Minister for Housing Darragh O’Brien may take some comfort in the fact that the housing issues he’s grappling with are not unique to Ireland. Surging prices and rents have made housing inequality a major political faultline across the world.
Instead of closing the increasingly fraught gap between renting and owning, the pandemic has widened it. And governments are increasingly coming under attack for failing to tackle the issue. Rent controls, vacant property taxes, and help-to-buy schemes are being deployed en masse but there seems to be no quick fix in sight.
The leader of Germany’s Ver.di union has called rent the 21st-century equivalent of bread prices, the historic trigger for social unrest. In South Korea, president Moon Jae-in’s party took a drubbing in mayoral elections this year after failing to tackle a 90 per cent rise in the average price of an apartment in Seoul since he took office in May 2017.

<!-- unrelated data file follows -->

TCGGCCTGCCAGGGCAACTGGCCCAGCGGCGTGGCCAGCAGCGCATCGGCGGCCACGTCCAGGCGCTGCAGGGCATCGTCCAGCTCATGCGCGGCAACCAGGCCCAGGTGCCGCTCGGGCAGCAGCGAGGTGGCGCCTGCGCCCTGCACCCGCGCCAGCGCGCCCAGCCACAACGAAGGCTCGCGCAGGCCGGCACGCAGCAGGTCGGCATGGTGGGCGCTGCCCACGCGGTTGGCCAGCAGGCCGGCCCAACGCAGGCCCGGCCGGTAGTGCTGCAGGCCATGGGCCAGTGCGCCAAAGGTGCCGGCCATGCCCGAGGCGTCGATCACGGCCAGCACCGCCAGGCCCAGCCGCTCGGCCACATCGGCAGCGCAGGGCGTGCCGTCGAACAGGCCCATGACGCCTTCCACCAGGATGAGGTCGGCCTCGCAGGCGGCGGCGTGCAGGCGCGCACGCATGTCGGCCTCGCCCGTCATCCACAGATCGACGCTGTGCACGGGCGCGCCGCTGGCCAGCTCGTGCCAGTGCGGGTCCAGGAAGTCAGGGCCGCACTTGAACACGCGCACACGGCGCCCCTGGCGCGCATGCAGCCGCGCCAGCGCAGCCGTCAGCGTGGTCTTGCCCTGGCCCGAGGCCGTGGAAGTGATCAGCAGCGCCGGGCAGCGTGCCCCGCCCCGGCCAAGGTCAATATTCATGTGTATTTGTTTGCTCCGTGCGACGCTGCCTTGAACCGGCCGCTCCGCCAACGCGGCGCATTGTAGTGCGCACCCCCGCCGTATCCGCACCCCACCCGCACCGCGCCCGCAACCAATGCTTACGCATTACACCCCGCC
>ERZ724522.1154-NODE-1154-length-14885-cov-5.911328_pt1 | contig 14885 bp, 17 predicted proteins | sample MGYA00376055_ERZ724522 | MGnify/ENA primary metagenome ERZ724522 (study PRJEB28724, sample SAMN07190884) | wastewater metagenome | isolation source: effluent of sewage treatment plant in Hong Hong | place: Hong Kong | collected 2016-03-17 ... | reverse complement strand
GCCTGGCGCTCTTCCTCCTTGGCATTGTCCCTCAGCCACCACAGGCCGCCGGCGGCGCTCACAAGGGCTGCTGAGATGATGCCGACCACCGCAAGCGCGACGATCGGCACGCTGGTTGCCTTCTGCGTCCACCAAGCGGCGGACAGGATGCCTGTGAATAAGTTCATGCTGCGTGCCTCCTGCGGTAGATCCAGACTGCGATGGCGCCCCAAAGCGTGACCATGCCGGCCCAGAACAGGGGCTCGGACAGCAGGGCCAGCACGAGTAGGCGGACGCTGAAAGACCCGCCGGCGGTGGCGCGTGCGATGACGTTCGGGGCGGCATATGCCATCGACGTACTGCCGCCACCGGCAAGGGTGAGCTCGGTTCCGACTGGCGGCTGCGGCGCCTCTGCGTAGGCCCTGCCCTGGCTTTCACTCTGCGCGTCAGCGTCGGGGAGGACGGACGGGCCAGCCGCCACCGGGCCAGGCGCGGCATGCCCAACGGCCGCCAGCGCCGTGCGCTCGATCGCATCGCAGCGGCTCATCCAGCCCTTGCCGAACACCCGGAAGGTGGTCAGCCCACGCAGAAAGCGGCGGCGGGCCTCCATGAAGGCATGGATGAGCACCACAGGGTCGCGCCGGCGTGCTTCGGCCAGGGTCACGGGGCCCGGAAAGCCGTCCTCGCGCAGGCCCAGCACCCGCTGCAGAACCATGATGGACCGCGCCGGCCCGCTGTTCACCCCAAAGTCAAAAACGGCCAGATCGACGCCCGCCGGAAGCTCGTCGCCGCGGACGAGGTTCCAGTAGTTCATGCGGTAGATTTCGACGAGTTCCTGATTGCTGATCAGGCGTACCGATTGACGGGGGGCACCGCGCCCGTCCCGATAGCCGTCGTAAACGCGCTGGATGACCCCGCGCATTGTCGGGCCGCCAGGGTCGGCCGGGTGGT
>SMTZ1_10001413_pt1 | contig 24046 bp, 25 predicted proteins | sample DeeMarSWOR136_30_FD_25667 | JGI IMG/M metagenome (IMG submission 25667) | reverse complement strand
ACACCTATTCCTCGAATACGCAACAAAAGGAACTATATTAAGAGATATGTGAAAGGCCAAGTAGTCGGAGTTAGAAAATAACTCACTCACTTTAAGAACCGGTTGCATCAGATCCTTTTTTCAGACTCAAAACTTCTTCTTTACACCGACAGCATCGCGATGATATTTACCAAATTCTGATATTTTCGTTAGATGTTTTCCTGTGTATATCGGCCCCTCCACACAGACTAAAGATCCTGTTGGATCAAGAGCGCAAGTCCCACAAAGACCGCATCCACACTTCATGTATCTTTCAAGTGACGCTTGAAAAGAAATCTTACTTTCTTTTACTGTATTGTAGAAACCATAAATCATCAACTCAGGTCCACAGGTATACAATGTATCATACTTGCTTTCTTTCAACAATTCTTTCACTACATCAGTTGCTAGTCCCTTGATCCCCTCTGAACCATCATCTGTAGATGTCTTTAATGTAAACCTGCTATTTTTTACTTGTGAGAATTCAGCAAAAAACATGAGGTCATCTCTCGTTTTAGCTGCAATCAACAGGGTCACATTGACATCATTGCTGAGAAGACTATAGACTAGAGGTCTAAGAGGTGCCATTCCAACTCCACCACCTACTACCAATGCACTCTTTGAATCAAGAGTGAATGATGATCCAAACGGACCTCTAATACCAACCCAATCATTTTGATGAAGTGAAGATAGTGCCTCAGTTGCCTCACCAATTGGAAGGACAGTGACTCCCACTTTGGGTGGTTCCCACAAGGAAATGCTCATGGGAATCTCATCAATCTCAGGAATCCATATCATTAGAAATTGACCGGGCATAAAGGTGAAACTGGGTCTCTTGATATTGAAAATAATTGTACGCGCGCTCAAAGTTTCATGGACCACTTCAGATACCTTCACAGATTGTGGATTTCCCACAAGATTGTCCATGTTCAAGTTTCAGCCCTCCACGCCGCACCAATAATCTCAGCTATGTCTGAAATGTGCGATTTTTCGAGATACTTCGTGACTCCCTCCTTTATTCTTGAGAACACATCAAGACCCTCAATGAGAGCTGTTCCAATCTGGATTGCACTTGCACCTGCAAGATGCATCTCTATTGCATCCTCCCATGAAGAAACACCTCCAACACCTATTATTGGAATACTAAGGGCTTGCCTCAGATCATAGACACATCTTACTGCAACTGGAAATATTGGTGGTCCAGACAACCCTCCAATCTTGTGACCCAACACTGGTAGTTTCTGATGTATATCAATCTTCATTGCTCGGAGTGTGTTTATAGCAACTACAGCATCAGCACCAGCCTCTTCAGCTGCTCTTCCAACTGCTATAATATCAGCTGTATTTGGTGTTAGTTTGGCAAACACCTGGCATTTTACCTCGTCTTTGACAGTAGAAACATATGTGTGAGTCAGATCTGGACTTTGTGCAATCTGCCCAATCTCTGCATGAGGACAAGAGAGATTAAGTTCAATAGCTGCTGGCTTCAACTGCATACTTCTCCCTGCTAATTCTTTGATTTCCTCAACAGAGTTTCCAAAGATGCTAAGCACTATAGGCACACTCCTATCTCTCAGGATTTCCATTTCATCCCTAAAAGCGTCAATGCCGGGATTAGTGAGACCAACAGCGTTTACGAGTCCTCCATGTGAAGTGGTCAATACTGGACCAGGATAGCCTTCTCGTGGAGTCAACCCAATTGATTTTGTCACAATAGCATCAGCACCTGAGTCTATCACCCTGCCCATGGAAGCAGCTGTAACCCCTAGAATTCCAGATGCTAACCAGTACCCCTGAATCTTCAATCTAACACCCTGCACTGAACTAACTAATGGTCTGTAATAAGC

In Canada, prime minister Justin Trudeau promised a two-year ban on foreign buyers if re-elected, which he has been.
The Government here is just one of many getting it in the neck for a housing market that is increasingly delivering the wrong results for young workers and those on low and middle incomes. The average price paid for a home in Dublin in the 12 months to the end of June was €474,080, according to the Central Statistics Office: that is nine times the average full-time salary.
Buyers aren’t just vying with each other to get on the ladder, they’re having to navigate land speculation in the background and the investment patterns of large financial institutions in the foreground.
At the same time, governments are buying up and renting much of the private stock coming on stream to house social tenants, putting them in competition with would-be buyers and renters.
The trend is cementing a wealth divide here and elsewhere, and the politics we’re used to is changing as a result. – Additional reporting by Bloomberg